The Committee on Student Life (CSL) policy allowing religious groups to apply through the Chaplaincy for exemption from the university’s nondiscrimination policy confuses and repels the people it is meant to help, baffles the administrators charged with enforcing it, frustrates the Tufts Community Union (TCU) Judiciary asked to comply with it and doesn’t even seem to be entirely clear to the people who were in the room while it was being written.
In October 2012, around the third anniversary of her sexual assault, Ali Safran came up with the idea for Surviving in Numbers, a sexual assault awareness project. She thought about all the people she had told over the past 3 years and how she’d reported her assault to the police, gone through the legal process, done everything a victim is “supposed” to do — without getting any real justice.
It’s almost summer and the weather is still cold, still gray — is it even spring yet? School’s almost out, sure, but summer means more than that — and a lot more than beach balls and sandcastles and feisty gulls. It means we’re one step closer to the “real world.
Today, we and several other students from the Consent Culture Network and Action for Sexual Assault Prevention (ASAP) are sending an open letter to members of the administration, asking for changes to the policy and institutional infrastructure surrounding sexual assault at Tufts.
There has to be a line between journalism and advocacy. The job of promoting specific policies on behalf of specific groups has to be distinct from the job of disseminating news for an entire, diverse community. It’s particularly important on a campus like Tufts, where discourse is often one-sided and the loudest voices tend to be in agreement.
Every weeknight, usually around 1 or 2 a.m., a member of the Daily’s staff calls a guy named Fred. Fred works at Gannett Publishing and has a classic Irish Boston accent, which he used one night this semester to ask if I had been one of the students peeing on the floor at Winter Bash.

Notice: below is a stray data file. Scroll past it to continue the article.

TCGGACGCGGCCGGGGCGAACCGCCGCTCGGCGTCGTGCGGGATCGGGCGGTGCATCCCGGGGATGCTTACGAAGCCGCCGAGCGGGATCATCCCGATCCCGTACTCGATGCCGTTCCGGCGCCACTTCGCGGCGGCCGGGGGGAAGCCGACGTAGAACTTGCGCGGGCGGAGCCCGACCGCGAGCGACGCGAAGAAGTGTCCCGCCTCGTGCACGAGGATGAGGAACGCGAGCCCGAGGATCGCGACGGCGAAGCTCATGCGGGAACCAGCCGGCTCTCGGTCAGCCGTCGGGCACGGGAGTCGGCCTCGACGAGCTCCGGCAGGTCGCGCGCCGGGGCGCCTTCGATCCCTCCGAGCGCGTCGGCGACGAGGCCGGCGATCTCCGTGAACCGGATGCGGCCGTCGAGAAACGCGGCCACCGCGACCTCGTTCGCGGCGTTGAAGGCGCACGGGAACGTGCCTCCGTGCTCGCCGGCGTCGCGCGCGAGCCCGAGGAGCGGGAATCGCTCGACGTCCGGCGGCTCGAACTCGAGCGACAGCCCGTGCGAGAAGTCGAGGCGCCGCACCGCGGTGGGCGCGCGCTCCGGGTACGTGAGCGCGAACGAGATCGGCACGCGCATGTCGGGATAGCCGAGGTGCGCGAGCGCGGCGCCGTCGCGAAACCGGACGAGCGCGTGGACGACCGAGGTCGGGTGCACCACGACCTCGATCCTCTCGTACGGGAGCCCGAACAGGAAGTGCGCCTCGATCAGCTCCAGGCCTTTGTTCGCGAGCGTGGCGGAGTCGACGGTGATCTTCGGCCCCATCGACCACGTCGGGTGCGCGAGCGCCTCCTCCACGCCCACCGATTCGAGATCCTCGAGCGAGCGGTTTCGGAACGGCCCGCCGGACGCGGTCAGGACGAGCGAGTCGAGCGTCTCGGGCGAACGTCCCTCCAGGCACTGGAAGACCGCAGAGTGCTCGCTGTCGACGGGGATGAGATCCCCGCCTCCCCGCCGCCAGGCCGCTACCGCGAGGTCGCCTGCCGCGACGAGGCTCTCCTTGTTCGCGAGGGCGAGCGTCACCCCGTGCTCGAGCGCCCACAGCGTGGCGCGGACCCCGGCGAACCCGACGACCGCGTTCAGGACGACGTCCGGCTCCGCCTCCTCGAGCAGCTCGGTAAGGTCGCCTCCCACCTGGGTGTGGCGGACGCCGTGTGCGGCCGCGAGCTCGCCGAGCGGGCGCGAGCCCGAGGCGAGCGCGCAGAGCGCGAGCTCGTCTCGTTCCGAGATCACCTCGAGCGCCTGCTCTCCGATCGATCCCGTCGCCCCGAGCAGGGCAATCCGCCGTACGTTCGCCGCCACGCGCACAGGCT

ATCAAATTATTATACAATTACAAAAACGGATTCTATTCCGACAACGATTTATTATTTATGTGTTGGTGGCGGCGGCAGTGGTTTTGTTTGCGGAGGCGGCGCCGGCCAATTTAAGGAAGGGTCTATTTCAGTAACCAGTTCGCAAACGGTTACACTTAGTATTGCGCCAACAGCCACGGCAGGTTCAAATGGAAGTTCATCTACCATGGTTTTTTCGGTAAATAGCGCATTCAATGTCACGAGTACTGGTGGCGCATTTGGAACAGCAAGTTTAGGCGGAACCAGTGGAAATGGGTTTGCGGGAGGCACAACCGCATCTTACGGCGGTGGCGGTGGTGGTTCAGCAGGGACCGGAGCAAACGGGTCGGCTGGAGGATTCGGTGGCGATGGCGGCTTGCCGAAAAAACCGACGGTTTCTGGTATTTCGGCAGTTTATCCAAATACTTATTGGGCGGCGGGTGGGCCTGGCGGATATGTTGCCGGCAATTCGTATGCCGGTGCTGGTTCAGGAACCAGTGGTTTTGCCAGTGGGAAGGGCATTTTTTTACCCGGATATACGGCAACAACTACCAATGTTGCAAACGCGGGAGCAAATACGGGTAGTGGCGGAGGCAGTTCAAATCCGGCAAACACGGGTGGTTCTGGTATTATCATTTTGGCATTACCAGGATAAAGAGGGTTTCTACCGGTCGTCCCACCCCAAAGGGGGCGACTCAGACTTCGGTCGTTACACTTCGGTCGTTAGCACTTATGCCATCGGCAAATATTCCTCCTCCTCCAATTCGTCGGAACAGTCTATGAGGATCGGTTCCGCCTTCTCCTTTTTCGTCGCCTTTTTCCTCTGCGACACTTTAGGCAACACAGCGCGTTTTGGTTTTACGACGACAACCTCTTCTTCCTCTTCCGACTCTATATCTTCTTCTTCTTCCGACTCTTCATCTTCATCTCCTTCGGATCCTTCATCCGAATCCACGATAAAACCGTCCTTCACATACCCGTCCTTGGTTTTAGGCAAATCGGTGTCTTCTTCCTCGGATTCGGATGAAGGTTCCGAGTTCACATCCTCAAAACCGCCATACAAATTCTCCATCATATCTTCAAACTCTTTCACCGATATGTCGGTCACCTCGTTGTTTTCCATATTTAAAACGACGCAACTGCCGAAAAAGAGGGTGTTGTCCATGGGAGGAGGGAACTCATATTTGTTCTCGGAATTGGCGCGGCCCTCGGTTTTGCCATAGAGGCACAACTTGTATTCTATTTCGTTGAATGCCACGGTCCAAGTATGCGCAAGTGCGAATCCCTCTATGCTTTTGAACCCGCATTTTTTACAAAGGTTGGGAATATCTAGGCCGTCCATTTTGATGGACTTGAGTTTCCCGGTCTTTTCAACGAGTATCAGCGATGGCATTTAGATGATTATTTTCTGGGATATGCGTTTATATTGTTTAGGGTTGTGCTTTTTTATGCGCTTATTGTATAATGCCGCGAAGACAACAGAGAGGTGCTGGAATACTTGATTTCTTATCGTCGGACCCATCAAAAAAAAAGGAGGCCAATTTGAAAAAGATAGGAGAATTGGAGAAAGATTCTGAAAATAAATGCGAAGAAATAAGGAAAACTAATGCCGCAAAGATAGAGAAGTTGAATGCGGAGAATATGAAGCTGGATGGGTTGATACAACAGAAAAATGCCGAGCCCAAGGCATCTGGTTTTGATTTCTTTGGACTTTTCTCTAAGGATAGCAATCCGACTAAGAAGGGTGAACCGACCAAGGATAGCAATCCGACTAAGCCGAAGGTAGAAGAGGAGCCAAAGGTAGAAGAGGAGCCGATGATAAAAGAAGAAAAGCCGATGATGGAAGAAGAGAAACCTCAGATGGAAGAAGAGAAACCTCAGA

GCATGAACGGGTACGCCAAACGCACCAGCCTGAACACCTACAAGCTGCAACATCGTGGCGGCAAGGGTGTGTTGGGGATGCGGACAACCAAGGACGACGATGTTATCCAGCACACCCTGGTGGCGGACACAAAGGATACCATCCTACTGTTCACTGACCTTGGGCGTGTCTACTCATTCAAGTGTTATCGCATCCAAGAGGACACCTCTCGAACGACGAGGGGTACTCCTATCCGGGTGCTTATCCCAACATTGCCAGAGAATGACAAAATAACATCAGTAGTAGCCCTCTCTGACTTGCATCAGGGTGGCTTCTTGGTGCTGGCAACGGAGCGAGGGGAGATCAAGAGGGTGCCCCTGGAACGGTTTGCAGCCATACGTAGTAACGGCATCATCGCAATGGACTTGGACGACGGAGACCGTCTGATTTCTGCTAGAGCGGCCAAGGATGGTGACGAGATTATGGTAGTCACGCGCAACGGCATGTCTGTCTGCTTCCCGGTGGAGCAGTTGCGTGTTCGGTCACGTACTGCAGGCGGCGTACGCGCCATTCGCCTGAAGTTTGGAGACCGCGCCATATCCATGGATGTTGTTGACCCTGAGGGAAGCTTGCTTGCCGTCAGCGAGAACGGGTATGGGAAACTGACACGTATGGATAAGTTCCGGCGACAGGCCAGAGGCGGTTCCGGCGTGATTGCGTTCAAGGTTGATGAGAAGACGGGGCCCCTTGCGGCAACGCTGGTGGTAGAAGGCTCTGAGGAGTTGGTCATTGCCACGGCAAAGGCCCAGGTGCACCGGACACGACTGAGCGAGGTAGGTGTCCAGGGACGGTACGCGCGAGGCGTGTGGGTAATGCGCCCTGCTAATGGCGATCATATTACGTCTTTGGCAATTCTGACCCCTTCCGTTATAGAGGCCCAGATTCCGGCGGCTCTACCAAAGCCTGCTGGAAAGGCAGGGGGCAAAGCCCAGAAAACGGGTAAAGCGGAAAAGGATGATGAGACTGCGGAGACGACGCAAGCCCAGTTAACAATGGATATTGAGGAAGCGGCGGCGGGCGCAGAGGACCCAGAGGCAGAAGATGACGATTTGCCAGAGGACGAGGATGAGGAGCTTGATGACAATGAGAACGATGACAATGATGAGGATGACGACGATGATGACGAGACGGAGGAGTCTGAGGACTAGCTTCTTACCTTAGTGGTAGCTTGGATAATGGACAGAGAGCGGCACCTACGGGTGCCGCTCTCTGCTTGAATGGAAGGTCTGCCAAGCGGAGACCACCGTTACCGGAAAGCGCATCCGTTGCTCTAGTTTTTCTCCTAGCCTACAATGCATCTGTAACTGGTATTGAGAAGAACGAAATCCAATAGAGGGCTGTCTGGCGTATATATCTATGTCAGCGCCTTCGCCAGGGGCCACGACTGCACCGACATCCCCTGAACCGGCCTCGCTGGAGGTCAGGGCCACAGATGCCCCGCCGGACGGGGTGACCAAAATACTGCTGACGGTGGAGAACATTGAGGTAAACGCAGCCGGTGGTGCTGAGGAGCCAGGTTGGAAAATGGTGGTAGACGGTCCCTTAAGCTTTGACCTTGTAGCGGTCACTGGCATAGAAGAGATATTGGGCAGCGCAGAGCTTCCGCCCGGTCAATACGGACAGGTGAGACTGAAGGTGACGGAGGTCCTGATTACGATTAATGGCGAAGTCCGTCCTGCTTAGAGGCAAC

Tomorrow when students vote, they again face the question of what they want in a Senate and in a president. A vote for Christie Maciejewski will mean we value formal experience with Senate processes, collaboration with administrators and a commitment to addressing the Senate’s flaws with a careful consideration of what’s best for everyone.
It is highly atypical to have three Presidential Candidates. In fact, no current TCU member has had the opportunity to vote in a Tufts Community Union (TCU) Presidential Election with three candidates. So, this situation presents a departure from the norm and thus, a seeming departure from precedent.
The public debate over genetically modified (GM) food has devolved into a scrappy shouting match unrooted from the reality of the international food system. The combative dialogue confuses the public and does little to ensure the adoption of transformative policies or technologies that are necessary to fix our broken food system.
A community of artists in a warehouse close to Tufts who have stayed there for a number of years have been given six months to leave the premises. The artisans, who run businesses out of the warehouse involving a number of different crafts, including furniture construction, have stayed there for many decades doing their craftwork.
In red, black and white, a masked face peeks out from a wall outside the Mayer Campus Center. Fingers flash a peace sign. A soldier holds a gun with the nuclear disarmament symbol on her jacket. The ironic characters and whispers of injustice make clear, in an image we pass by every day, that oppression lingers around us.
Tufts University, a bastion of liberalism and progressivism in the heart of Massachusetts. Who would think that a policy of our university directly and actively discriminates against those members of the student body who happen to be disabled? Since our inception as a college in 1852, Tufts has considered itself a forward-looking and well-meaning, beneficent institution bent on ameliorating the problems of the world, one student group at a time.